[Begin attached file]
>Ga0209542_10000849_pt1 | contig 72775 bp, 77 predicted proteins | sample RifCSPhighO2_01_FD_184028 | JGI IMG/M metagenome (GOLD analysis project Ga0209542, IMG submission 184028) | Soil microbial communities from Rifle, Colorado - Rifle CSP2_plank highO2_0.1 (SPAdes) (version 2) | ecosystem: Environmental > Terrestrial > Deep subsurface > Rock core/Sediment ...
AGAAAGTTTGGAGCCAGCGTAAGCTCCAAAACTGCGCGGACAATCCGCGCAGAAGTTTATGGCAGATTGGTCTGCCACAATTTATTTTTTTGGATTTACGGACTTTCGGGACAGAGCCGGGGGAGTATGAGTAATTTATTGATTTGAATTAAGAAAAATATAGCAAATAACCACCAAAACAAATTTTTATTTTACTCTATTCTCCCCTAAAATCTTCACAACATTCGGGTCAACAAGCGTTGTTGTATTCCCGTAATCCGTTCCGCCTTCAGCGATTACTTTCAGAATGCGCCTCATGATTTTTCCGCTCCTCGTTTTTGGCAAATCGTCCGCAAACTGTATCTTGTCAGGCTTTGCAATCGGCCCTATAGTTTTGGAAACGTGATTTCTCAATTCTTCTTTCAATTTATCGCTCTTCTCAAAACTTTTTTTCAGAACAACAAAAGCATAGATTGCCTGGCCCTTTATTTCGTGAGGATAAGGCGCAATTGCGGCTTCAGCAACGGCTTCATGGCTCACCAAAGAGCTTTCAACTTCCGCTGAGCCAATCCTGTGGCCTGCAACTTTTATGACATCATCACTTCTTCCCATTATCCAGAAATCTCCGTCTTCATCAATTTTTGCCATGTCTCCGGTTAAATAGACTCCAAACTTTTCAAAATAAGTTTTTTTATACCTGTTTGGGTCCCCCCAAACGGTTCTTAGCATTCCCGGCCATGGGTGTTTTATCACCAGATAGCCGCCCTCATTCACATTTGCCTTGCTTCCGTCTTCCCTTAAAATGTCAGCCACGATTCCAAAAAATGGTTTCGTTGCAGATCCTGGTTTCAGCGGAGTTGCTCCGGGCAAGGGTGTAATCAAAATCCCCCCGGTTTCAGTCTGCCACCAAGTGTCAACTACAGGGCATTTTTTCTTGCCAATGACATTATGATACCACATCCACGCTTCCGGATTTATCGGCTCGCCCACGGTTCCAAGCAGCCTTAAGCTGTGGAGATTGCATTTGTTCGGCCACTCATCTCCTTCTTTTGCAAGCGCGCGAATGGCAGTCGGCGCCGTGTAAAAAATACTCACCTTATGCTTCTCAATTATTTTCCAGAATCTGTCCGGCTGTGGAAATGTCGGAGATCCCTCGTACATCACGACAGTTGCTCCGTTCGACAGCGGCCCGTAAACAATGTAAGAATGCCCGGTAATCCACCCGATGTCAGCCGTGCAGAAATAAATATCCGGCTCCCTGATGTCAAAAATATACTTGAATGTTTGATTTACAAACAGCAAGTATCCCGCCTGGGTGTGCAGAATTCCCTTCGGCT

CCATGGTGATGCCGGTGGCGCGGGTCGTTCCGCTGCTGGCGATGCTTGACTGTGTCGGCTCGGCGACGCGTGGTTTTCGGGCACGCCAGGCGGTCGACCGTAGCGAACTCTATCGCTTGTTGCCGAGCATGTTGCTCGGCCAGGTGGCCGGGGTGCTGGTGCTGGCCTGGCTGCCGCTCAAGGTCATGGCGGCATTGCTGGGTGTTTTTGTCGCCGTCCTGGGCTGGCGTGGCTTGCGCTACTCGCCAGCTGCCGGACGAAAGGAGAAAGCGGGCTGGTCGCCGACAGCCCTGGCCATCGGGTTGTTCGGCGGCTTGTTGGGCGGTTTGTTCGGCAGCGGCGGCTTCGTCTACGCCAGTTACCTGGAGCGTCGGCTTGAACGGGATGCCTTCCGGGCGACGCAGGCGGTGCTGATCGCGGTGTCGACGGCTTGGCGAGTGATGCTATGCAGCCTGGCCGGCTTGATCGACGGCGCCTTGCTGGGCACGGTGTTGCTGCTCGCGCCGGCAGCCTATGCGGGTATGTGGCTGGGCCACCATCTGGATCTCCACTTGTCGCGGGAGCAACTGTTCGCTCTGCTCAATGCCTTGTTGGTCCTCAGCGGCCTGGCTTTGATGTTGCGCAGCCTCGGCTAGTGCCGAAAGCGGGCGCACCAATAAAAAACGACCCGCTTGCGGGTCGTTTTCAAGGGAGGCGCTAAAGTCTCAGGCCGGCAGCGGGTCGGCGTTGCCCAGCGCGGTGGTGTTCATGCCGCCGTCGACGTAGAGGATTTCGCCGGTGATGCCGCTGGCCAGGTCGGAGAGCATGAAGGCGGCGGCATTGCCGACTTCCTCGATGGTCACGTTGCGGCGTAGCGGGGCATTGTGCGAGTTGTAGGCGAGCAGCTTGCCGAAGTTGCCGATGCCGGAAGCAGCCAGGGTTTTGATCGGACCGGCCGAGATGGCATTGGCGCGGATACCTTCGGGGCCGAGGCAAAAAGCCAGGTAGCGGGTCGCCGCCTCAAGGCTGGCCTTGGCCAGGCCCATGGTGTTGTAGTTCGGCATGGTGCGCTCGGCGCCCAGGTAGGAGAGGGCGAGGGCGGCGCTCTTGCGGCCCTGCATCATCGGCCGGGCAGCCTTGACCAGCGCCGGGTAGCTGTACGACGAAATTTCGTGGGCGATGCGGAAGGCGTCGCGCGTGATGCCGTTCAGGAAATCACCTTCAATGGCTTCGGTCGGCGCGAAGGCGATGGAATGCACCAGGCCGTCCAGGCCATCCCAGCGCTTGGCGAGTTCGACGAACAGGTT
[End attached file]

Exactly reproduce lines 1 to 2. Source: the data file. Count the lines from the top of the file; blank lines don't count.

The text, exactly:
>Ga0209542_10000849_pt1 | contig 72775 bp, 77 predicted proteins | sample RifCSPhighO2_01_FD_184028 | JGI IMG/M metagenome (GOLD analysis project Ga0209542, IMG submission 184028) | Soil microbial communities from Rifle, Colorado - Rifle CSP2_plank highO2_0.1 (SPAdes) (version 2) | ecosystem: Environmental > Terrestrial > Deep subsurface > Rock core/Sediment ...
AGAAAGTTTGGAGCCAGCGTAAGCTCCAAAACTGCGCGGACAATCCGCGCAGAAGTTTATGGCAGATTGGTCTGCCACAATTTATTTTTTTGGATTTACGGACTTTCGGGACAGAGCCGGGGGAGTATGAGTAATTTATTGATTTGAATTAAGAAAAATATAGCAAATAACCACCAAAACAAATTTTTATTTTACTCTATTCTCCCCTAAAATCTTCACAACATTCGGGTCAACAAGCGTTGTTGTATTCCCGTAATCCGTTCCGCCTTCAGCGATTACTTTCAGAATGCGCCTCATGATTTTTCCGCTCCTCGTTTTTGGCAAATCGTCCGCAAACTGTATCTTGTCAGGCTTTGCAATCGGCCCTATAGTTTTGGAAACGTGATTTCTCAATTCTTCTTTCAATTTATCGCTCTTCTCAAAACTTTTTTTCAGAACAACAAAAGCATAGATTGCCTGGCCCTTTATTTCGTGAGGATAAGGCGCAATTGCGGCTTCAGCAACGGCTTCATGGCTCACCAAAGAGCTTTCAACTTCCGCTGAGCCAATCCTGTGGCCTGCAACTTTTATGACATCATCACTTCTTCCCATTATCCAGAAATCTCCGTCTTCATCAATTTTTGCCATGTCTCCGGTTAAATAGACTCCAAACTTTTCAAAATAAGTTTTTTTATACCTGTTTGGGTCCCCCCAAACGGTTCTTAGCATTCCCGGCCATGGGTGTTTTATCACCAGATAGCCGCCCTCATTCACATTTGCCTTGCTTCCGTCTTCCCTTAAAATGTCAGCCACGATTCCAAAAAATGGTTTCGTTGCAGATCCTGGTTTCAGCGGAGTTGCTCCGGGCAAGGGTGTAATCAAAATCCCCCCGGTTTCAGTCTGCCACCAAGTGTCAACTACAGGGCATTTTTTCTTGCCAATGACATTATGATACCACATCCACGCTTCCGGATTTATCGGCTCGCCCACGGTTCCAAGCAGCCTTAAGCTGTGGAGATTGCATTTGTTCGGCCACTCATCTCCTTCTTTTGCAAGCGCGCGAATGGCAGTCGGCGCCGTGTAAAAAATACTCACCTTATGCTTCTCAATTATTTTCCAGAATCTGTCCGGCTGTGGAAATGTCGGAGATCCCTCGTACATCACGACAGTTGCTCCGTTCGACAGCGGCCCGTAAACAATGTAAGAATGCCCGGTAATCCACCCGATGTCAGCCGTGCAGAAATAAATATCCGGCTCCCTGATGTCAAAAATATACTTGAATGTTTGATTTACAAACAGCAAGTATCCCGCCTGGGTGTGCAGAATTCCCTTCGGCT